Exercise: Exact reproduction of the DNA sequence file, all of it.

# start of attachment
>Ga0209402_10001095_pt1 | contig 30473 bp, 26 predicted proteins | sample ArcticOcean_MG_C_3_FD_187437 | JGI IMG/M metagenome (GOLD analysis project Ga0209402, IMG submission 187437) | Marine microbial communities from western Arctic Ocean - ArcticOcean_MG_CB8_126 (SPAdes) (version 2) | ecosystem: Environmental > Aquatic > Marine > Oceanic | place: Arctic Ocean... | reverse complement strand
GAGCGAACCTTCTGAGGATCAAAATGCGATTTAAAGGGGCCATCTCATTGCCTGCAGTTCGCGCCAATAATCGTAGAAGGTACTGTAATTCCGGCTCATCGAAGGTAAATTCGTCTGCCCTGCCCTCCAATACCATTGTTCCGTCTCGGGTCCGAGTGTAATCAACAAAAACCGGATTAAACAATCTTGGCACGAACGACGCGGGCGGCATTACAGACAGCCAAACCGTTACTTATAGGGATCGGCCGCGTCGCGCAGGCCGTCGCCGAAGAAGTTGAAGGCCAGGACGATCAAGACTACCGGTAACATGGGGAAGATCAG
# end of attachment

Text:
>Ga0209402_10001095_pt1 | contig 30473 bp, 26 predicted proteins | sample ArcticOcean_MG_C_3_FD_187437 | JGI IMG/M metagenome (GOLD analysis project Ga0209402, IMG submission 187437) | Marine microbial communities from western Arctic Ocean - ArcticOcean_MG_CB8_126 (SPAdes) (version 2) | ecosystem: Environmental > Aquatic > Marine > Oceanic | place: Arctic Ocean... | reverse complement strand
GAGCGAACCTTCTGAGGATCAAAATGCGATTTAAAGGGGCCATCTCATTGCCTGCAGTTCGCGCCAATAATCGTAGAAGGTACTGTAATTCCGGCTCATCGAAGGTAAATTCGTCTGCCCTGCCCTCCAATACCATTGTTCCGTCTCGGGTCCGAGTGTAATCAACAAAAACCGGATTAAACAATCTTGGCACGAACGACGCGGGCGGCATTACAGACAGCCAAACCGTTACTTATAGGGATCGGCCGCGTCGCGCAGGCCGTCGCCGAAGAAGTTGAAGGCCAGGACGATCAAGACTACCGGTAACATGGGGAAGATCAG